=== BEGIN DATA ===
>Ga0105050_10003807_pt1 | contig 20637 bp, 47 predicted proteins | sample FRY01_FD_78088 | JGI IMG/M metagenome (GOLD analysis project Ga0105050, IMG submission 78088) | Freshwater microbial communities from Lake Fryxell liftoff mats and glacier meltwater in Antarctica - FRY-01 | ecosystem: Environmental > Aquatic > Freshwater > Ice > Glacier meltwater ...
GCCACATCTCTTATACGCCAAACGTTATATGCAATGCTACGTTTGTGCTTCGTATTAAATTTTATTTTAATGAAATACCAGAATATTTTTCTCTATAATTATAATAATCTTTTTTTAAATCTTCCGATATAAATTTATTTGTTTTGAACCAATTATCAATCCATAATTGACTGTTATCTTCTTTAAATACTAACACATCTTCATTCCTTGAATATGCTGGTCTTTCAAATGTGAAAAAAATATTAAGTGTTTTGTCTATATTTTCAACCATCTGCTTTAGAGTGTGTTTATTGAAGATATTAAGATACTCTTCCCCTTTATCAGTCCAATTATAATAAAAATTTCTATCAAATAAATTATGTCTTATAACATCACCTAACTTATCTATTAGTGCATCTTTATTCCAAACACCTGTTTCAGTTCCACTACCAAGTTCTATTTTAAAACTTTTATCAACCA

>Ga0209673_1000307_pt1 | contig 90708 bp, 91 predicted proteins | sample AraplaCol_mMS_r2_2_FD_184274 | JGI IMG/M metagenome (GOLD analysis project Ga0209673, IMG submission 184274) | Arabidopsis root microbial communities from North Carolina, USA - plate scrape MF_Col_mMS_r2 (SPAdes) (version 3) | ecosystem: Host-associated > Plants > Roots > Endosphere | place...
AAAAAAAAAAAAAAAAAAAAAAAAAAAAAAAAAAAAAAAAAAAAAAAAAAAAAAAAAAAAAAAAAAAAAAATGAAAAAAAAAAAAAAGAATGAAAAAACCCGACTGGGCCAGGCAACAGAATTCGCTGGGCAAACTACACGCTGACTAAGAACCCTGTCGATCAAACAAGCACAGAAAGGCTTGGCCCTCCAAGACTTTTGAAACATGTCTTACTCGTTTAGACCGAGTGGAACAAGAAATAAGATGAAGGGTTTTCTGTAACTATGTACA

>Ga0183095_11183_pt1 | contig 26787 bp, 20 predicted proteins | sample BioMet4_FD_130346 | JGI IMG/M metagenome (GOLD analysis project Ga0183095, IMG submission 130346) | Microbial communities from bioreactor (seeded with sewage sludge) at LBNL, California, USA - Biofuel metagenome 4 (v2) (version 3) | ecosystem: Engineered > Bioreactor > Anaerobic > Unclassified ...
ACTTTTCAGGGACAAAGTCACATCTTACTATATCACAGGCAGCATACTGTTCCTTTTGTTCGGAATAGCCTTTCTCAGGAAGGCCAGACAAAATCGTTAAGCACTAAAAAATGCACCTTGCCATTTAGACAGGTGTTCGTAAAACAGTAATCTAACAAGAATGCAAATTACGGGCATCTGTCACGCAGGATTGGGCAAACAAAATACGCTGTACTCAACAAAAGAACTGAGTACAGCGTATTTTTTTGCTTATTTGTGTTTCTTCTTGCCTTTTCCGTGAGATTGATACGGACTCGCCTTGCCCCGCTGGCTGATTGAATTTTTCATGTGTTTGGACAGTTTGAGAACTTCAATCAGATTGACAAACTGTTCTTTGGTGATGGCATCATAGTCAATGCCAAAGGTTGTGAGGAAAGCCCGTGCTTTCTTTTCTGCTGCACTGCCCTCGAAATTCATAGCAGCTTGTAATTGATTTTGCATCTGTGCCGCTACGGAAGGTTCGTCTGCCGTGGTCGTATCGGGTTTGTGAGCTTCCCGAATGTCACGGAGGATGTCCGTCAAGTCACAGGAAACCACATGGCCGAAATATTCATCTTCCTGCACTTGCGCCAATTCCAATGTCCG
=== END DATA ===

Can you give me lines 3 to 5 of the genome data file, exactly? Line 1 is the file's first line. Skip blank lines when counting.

>Ga0209673_1000307_pt1 | contig 90708 bp, 91 predicted proteins | sample AraplaCol_mMS_r2_2_FD_184274 | JGI IMG/M metagenome (GOLD analysis project Ga0209673, IMG submission 184274) | Arabidopsis root microbial communities from North Carolina, USA - plate scrape MF_Col_mMS_r2 (SPAdes) (version 3) | ecosystem: Host-associated > Plants > Roots > Endosphere | place...
AAAAAAAAAAAAAAAAAAAAAAAAAAAAAAAAAAAAAAAAAAAAAAAAAAAAAAAAAAAAAAAAAAAAAAATGAAAAAAAAAAAAAAGAATGAAAAAACCCGACTGGGCCAGGCAACAGAATTCGCTGGGCAAACTACACGCTGACTAAGAACCCTGTCGATCAAACAAGCACAGAAAGGCTTGGCCCTCCAAGACTTTTGAAACATGTCTTACTCGTTTAGACCGAGTGGAACAAGAAATAAGATGAAGGGTTTTCTGTAACTATGTACA

>Ga0183095_11183_pt1 | contig 26787 bp, 20 predicted proteins | sample BioMet4_FD_130346 | JGI IMG/M metagenome (GOLD analysis project Ga0183095, IMG submission 130346) | Microbial communities from bioreactor (seeded with sewage sludge) at LBNL, California, USA - Biofuel metagenome 4 (v2) (version 3) | ecosystem: Engineered > Bioreactor > Anaerobic > Unclassified ...